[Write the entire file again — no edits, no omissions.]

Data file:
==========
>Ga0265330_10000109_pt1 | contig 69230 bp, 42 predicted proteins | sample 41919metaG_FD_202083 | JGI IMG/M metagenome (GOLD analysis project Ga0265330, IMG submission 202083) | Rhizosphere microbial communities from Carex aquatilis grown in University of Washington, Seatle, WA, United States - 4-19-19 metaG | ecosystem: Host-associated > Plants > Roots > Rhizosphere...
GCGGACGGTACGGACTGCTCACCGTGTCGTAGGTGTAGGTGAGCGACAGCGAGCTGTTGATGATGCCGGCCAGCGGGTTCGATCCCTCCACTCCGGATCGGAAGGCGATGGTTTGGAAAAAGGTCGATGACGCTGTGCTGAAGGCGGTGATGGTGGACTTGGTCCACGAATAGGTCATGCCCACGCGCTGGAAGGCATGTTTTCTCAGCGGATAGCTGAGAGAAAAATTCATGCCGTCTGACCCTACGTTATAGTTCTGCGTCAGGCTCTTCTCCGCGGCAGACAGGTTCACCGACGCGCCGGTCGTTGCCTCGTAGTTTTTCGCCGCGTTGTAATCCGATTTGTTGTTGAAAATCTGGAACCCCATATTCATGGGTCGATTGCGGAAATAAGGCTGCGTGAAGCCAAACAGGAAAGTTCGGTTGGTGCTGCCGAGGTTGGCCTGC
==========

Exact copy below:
>Ga0265330_10000109_pt1 | contig 69230 bp, 42 predicted proteins | sample 41919metaG_FD_202083 | JGI IMG/M metagenome (GOLD analysis project Ga0265330, IMG submission 202083) | Rhizosphere microbial communities from Carex aquatilis grown in University of Washington, Seatle, WA, United States - 4-19-19 metaG | ecosystem: Host-associated > Plants > Roots > Rhizosphere...
GCGGACGGTACGGACTGCTCACCGTGTCGTAGGTGTAGGTGAGCGACAGCGAGCTGTTGATGATGCCGGCCAGCGGGTTCGATCCCTCCACTCCGGATCGGAAGGCGATGGTTTGGAAAAAGGTCGATGACGCTGTGCTGAAGGCGGTGATGGTGGACTTGGTCCACGAATAGGTCATGCCCACGCGCTGGAAGGCATGTTTTCTCAGCGGATAGCTGAGAGAAAAATTCATGCCGTCTGACCCTACGTTATAGTTCTGCGTCAGGCTCTTCTCCGCGGCAGACAGGTTCACCGACGCGCCGGTCGTTGCCTCGTAGTTTTTCGCCGCGTTGTAATCCGATTTGTTGTTGAAAATCTGGAACCCCATATTCATGGGTCGATTGCGGAAATAAGGCTGCGTGAAGCCAAACAGGAAAGTTCGGTTGGTGCTGCCGAGGTTGGCCTGC